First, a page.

CFP: ‘Disclose’, M/C Journal Vol 12. No. 6 (December 2009) (due October 23 2009)

full name / name of organization: 
M/C Journal
contact email: 
disclose@journal.media-culture.org.au

CFP: ‘Disclose’, M/C Journal Vol 12. No. 6 (December 2009) (due October 23 2009)

‘Disclose’ – Call for Contributions
Issue Editors: Bree Hadley and Rebecca Caines

'Disclosure' can be a risky business. The compulsion to 'open up' or 'share' of oneself is an integral part of interpersonal relationships. It is often seen to be the bedrock on which human beings build 'trust', a sense of connectedness or social capital. In the twenty-first century, shifts in social, legal, technological and medical systems have created new opportunities - and, indeed, new obligations - to disclose details of our beliefs, behaviours and bonds with others in a range of different contexts. New forums for disclosure, self-disclosure and self-exposure can bring rewards - social engagement, excitement, new forms of notoriety, and the opportunity for everyone to advocate on behalf of issues close to their heart. But to disclose also has its consequences. The exhilaration that comes with cathartic 'confessions' or 'confidences' can be short-lived. Disclosures seen by some as a welcome 'outing' of a once-concealed 'truth' can be seen by others as 'betrayal', a 'blabbing' about facts best kept hidden, which can lead to 'embarrassment', humiliation, bullying and punishment.

In this issue of M/C Journal we seek contributions that consider the risks, pleasures, perils and ethical consequences of disclosure in public and/or private spheres. We ask what motivates people to disclose - or, by contrast, refuse or fail to disclose - details of their lives, be it in face-to-face interactions, online interactions, documentary, 'reality' drama, autobiographical art, community art or other arenas. We investigate the ways in which people, cultural practices and cultural authorities (wittingly or unwittingly) disclose of themselves in speech, writing, gesture, social interactions or spatial interactions. Whilst disclosure has been linked in popular discourse with values such as authenticity, authority and 'truth', we challenge the contention that disclosure unlocks the door to truth, reading it instead in terms of power, pleasure, risk, responsibility, vulnerability and the performative construction of particular identities and realities. We are interested in the performativity of disclosure, and the tactics that underpin disclosure of secrets, scandals and lies. Disclosure can often go unquestioned and be validated above all else. Ironically, in some cases, closure may result from disclosure, as identity positions grow inflexible and oppressive under the weight of unexamined discourse. We thus also consider how disclosures can be contaminated, perforated, multiplied, re-performed in order to elide becoming a liability. We seek contributions that examine the performance of 'disclosure' - deliberate or accidental, altruistic or malicious, resistant or recuperative - across a range of contemporary cultural practices. What, we ask, are the personal, cultural, political and ethical consequences of disclosure for those who disclose, for those who are the subject of disclosures, and for those who witness disclosures by and/or about others?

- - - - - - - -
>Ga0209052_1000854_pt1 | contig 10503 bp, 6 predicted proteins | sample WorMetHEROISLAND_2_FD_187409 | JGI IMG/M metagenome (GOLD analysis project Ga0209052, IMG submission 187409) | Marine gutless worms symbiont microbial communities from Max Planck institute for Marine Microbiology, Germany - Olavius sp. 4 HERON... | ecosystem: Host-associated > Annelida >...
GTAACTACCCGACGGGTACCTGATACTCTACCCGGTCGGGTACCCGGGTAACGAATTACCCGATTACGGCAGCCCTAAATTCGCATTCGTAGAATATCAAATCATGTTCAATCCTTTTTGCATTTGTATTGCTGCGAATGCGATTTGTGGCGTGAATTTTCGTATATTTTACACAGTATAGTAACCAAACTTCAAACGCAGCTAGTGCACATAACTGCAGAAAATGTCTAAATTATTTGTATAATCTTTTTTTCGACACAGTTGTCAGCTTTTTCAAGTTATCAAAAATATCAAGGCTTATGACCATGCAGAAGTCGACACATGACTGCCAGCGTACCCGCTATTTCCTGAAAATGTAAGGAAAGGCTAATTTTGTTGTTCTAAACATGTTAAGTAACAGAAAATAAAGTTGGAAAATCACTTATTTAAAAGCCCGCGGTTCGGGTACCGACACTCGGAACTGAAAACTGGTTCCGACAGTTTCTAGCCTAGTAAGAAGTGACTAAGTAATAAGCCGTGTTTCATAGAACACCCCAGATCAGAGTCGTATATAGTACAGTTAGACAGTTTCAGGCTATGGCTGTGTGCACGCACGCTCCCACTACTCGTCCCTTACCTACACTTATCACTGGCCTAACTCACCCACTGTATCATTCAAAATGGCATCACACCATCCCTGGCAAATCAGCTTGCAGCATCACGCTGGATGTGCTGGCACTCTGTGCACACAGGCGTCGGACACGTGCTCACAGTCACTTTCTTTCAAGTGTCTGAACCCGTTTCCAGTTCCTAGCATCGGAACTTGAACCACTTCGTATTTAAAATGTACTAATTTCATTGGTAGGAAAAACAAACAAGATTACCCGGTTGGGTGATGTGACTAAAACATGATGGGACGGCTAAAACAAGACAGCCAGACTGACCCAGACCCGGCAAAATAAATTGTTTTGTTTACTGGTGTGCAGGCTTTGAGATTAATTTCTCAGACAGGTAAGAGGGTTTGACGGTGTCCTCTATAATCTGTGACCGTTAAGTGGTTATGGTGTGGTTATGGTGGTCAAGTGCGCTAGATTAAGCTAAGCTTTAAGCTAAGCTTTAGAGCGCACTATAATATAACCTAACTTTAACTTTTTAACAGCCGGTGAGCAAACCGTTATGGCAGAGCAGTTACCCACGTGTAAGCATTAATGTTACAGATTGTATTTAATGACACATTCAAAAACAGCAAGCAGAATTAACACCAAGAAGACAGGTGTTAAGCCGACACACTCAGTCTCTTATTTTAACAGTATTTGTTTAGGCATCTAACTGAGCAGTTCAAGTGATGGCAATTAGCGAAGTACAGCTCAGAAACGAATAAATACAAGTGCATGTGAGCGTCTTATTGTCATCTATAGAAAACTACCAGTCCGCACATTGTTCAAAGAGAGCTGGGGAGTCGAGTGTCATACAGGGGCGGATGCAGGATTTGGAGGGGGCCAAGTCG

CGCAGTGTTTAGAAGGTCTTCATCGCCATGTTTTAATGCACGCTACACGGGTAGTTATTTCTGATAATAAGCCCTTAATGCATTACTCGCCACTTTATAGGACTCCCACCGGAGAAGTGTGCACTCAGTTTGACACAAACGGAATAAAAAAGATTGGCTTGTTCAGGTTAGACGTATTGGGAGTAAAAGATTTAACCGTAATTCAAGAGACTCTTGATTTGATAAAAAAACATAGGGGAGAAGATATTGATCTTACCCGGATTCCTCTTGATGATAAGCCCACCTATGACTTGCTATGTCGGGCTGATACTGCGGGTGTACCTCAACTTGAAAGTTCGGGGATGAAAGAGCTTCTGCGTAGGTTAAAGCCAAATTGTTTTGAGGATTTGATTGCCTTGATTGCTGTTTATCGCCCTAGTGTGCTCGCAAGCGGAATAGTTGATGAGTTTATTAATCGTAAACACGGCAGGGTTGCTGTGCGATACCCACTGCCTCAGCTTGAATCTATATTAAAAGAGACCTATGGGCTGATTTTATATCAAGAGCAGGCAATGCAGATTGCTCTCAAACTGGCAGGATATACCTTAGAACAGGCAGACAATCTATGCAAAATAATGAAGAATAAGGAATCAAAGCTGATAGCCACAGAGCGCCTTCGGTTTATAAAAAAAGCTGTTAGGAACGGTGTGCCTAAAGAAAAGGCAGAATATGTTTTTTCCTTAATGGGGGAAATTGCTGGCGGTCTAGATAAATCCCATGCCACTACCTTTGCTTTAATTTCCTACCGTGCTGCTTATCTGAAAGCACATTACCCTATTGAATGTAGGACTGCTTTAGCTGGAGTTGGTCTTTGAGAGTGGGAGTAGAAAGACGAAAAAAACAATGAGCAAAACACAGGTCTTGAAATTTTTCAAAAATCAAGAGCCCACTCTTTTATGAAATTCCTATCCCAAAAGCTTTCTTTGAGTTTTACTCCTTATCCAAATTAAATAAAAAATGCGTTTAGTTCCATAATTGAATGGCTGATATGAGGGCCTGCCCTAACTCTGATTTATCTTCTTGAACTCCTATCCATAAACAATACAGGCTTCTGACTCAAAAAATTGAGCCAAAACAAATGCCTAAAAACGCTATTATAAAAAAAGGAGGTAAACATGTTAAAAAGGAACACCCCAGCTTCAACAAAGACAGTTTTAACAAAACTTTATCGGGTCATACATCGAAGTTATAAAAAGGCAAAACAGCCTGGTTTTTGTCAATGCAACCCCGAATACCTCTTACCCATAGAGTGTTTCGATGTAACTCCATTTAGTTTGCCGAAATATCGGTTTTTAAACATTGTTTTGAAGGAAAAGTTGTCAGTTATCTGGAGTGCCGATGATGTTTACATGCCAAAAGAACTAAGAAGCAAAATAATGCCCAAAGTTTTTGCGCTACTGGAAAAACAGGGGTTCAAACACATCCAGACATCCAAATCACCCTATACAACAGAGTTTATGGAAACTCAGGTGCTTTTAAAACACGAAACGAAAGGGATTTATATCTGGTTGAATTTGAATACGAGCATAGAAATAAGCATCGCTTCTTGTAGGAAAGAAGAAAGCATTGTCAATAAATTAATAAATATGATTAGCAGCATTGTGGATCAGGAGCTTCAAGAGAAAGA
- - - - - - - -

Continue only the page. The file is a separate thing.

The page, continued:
Authors wishing to contribute to ‘Disclose’ should send a 100 word abstract, together with a brief biography, to the Editors at disclose@journal.media-culture.org.au. For authors invited to submit, the deadlines will be as follows –

• Article deadline: 23 October 2009
• Release date: 16 December 2009

Editorial enquires can be directed to Bree Hadley and Rebecca Caines, disclose@journal.media-culture.org.au.

cfp categories: 
cultural_studies_and_historical_approaches
ethnicity_and_national_identity
film_and_television
gender_studies_and_sexuality
humanities_computing_and_the_internet
popular_culture
theatre
theory